I was stuck in an endless cycle of bulimia from my late teens to mid-20s. The disease took over my life during my last year of high school, when I weighed around 140 pounds. At the time, my life was changing rapidly - I was graduating from high school, starting college, leaving home - and I felt powerless. Food was the only thing that offered me the reassurance I needed during that confusing time. After eating, though, I would feel guilty and worry about gaining weight, so I purged whatever I could. My days became full of thoughts of what I was going to eat during a binge and how I was going to purge it while hiding the disease from my parents.
In college, I sneaked food into my room and purged in the bathroom. My weight settled at 160 pounds, I was unhappy and my self-esteem was practically nonexistent, but I didn't know how to get out of the cycle. Even my boyfriend at the time fed into my insecurities and constantly told me I needed to lose weight. Not having the courage to leave and thinking I didn't deserve better, I stayed with him while my self-confidence continued to suffer. After three years, I finally took my family and friends' advice and ended the relationship. Still, I was bulimic and depressed.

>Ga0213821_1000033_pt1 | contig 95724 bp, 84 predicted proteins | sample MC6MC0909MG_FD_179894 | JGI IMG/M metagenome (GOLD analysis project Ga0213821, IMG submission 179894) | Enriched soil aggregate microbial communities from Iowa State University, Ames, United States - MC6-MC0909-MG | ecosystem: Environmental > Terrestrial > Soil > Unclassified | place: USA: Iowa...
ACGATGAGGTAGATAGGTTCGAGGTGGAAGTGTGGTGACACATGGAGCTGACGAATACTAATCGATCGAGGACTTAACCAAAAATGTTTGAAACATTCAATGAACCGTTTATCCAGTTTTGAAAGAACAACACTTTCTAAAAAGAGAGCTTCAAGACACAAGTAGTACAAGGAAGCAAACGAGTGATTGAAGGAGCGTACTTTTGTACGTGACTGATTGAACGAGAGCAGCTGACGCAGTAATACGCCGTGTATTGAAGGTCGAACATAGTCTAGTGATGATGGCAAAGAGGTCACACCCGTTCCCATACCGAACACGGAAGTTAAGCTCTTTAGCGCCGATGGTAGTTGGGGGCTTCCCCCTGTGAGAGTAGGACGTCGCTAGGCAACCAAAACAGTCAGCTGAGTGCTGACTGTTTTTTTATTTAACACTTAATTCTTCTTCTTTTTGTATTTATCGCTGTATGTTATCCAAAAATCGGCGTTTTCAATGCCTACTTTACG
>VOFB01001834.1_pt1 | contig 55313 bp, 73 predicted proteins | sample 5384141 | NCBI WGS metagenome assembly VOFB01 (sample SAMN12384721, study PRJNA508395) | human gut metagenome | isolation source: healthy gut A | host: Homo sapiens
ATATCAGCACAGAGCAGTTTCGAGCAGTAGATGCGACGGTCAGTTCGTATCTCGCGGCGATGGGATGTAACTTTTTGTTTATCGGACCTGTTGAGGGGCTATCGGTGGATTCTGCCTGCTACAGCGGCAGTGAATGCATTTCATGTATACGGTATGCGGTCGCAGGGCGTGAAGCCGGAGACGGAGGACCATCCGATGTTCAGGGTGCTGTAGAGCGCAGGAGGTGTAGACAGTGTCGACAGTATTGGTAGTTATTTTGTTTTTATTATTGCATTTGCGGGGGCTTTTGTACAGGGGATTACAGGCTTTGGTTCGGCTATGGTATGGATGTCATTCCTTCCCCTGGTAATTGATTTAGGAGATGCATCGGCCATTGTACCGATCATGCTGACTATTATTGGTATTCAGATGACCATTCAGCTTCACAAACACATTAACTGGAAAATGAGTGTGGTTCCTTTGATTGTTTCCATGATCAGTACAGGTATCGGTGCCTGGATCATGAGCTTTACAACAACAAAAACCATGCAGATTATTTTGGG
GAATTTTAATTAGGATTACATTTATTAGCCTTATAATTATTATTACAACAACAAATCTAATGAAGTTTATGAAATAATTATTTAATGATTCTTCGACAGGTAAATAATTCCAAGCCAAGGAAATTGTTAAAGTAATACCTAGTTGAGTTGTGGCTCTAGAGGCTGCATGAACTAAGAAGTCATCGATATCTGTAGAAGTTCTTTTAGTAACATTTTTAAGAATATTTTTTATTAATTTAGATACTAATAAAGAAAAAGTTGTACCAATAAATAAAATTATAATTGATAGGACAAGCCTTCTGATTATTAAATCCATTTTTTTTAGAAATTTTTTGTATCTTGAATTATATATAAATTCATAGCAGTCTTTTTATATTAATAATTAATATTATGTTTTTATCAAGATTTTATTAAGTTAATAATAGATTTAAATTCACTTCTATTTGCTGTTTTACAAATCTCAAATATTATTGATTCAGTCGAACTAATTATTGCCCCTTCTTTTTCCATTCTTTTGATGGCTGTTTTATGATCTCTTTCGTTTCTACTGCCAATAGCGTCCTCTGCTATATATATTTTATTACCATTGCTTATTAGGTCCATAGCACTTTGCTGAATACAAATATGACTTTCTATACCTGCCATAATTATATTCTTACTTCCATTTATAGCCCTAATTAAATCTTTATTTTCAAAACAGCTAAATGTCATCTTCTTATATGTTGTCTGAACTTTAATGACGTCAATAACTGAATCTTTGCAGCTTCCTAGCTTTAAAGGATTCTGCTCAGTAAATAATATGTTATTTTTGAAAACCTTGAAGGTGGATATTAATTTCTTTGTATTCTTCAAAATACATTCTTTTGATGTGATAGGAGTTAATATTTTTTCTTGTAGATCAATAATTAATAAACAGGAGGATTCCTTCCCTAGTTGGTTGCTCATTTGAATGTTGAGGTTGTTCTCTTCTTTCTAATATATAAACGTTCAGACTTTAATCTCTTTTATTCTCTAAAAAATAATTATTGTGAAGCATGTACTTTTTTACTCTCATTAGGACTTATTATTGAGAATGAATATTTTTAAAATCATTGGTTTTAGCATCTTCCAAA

On Mother's Day, I asked my mom what I could give her and when she told me that the only gift she wanted was for me to stop mistreating my body, something inside me clicked and I vowed never to purge again. I promised to treat my body with the care and respect it deserved.
The biggest obstacle to my recovery was changing my mind-set about food. In the past, I would eat huge quantities of food in one sitting, feel guilty and purge. I slowly learned that I could eat smaller portions of food and enjoy every bite. I started eating three healthy meals (plus two snacks) a day and began to pay attention to the taste and texture of food.
When I felt comfortable with a regular eating pattern, I began working out at the gym, doing cardio and weight lifting four to five times a week. I started losing weight, and two years later, I was 20 pounds lighter and weighed 140 pounds.
I eventually married a man who loved me no matter how much I weighed, and when we learned that I was pregnant with our first child, I immediately thought, "How big will I get? Will I be able to lose the weight after my pregnancy?" But when I realized my baby was counting on me to take care of her by eating healthfully and exercising regularly, I relaxed and enjoyed my pregnancy. My being active not only made labor easier to manage, but it also helped me return to my pre-pregnancy size four months after giving birth. I truly feel as if I have conquered the world. Not only have I managed to overcome a terrible eating disorder, but I have also brought a wonderful child into the world. My life is fulfilled.